Illustration by Jason Crane.
Hand-drawn yak with a safety razor going down its midsection

My new Yak Shaving Expert t-shirt is fitting, and not only because it's the right size. For instance, today I wanted to start backing up my email, so I found offlineimap to my taste, so I went to pkgsrc to install it and saw that we're a couple releases behind, so I updated the package. Sometimes it turns out that in order to do what you want, it's necessary that you first go shave a yak. Maybe I'll get to try backing up my email tomorrow.

In software development, it's pleasing when any desired change proves easy to make. When a change proves prohibitively difficult, we have to decide what to do: either to stop wanting it, or to want it anyway. In neither case will we be able to know the full cost of our decision. But our choice can and should be informed by our need for predictable cost of delivery in the future and our willingness to delay gratification in the present. It's sort of like insurance. If over our product's lifetime we need to minimize the frequency with which we have to stop everything and shave an entire yak, then we know the discipline required.

I've felt mildly and persistently overwhelmed since the great server crash of late 2008. First I had time to deal with the fallout, but no money; then money, but no time. Not having all my personal data organized and available has meant that for any given task, I've learned to assume I can't just go and do it; instead, I'll have to first figure out what I need, then go digging to find it all. Then, and only then, can I hope to complete the task. So the act of getting started has been harder than usual, the list of tasks has grown large, the cycle has been self-sustaining, and the effect of five years of this drip-drip-drip on my cognitive capacity has been noticeable, at least to me.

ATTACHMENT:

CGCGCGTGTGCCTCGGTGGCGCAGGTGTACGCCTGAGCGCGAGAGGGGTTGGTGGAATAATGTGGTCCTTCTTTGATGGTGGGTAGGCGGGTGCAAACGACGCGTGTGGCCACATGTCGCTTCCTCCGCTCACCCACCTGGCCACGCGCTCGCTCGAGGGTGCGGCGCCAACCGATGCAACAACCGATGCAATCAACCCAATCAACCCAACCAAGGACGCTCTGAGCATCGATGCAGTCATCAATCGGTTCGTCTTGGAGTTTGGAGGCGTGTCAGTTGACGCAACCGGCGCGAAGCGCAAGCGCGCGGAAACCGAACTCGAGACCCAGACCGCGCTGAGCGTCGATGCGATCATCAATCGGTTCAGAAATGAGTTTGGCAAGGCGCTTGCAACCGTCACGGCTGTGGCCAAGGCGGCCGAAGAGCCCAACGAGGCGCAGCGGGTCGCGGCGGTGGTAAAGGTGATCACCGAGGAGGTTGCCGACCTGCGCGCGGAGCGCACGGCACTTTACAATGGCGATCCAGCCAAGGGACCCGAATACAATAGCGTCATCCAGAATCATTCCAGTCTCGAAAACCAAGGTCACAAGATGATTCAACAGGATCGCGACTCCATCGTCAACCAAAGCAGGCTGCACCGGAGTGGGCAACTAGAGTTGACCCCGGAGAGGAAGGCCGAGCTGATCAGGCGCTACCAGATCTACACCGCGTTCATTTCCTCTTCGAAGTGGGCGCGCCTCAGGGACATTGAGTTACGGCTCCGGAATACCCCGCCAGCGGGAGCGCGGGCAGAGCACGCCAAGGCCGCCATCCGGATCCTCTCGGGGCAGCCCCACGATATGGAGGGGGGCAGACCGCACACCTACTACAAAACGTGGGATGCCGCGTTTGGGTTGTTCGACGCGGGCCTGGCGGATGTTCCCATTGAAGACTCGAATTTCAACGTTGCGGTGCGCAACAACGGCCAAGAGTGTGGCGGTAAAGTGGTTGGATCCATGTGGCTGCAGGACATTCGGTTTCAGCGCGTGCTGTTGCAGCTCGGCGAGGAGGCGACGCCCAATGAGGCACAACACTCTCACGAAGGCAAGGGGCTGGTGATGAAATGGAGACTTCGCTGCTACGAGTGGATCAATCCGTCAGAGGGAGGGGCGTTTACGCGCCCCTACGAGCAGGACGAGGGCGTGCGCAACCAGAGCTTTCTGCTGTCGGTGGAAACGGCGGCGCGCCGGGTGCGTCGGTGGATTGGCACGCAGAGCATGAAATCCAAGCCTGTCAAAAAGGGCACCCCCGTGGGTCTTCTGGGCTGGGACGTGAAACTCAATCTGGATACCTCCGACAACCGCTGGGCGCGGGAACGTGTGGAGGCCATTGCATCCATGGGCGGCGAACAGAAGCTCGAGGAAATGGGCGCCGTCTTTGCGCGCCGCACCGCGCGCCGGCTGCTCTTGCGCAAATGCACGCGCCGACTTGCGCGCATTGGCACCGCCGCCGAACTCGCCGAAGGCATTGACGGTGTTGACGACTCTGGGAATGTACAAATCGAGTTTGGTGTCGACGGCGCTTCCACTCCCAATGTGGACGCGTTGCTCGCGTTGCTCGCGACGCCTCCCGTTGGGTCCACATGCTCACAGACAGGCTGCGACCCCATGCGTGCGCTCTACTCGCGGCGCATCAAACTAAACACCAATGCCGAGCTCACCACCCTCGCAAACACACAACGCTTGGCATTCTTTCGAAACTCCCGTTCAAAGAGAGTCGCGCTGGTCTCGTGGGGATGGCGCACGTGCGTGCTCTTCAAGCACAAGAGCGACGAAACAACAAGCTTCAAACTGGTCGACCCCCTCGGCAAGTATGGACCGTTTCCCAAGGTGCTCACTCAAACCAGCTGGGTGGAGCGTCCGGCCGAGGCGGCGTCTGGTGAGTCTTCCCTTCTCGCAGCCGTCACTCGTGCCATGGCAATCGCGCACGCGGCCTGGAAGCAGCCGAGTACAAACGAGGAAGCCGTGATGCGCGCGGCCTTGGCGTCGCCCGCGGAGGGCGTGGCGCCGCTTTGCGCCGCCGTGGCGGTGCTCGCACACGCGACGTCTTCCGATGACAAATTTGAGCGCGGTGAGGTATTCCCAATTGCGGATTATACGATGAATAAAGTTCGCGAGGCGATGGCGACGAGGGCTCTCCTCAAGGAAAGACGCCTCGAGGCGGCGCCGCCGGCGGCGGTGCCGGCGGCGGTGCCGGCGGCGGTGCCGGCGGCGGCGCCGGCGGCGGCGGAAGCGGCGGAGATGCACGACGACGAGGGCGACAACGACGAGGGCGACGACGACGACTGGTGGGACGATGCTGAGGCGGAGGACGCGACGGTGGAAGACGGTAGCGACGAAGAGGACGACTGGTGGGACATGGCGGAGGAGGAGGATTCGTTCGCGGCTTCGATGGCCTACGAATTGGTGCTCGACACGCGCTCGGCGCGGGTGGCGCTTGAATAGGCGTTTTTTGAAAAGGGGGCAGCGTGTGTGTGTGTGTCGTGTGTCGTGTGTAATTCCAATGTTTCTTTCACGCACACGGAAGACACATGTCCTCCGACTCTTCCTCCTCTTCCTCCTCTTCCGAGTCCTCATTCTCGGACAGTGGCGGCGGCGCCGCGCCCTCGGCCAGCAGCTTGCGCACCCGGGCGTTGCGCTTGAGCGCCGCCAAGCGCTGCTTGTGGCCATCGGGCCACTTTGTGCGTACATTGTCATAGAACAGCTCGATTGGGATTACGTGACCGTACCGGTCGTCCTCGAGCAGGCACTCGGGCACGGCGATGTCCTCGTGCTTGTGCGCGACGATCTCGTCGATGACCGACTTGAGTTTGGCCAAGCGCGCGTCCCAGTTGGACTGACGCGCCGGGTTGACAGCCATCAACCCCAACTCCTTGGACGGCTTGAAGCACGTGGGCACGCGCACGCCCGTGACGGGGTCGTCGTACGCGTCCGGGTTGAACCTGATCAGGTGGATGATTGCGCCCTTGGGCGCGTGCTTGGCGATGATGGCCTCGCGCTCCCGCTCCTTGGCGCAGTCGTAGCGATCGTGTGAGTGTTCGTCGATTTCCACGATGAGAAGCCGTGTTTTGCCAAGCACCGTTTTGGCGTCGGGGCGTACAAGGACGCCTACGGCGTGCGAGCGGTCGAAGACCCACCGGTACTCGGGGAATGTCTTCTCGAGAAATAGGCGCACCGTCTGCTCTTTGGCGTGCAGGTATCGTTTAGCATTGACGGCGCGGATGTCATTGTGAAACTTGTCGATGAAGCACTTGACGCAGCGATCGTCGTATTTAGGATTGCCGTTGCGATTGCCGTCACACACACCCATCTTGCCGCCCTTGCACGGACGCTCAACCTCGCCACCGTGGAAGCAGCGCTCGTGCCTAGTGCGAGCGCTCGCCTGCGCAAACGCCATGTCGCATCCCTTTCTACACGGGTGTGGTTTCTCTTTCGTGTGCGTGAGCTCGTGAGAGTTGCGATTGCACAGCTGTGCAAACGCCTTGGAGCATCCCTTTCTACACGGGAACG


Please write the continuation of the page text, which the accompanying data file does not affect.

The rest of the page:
My personal yaks have finally come home to roost. (Yes, they've evolved the ability to roost.) I have money, time, grand ideas, and some clippers. Where to start? A few weeks ago I guessed I'd want to answer that only after refining my enormous backlog a bit. Now I think whichever item I feel like doing next is what I'll do next. Why try to impose an ordering, when I know full well it's yaks all the way down?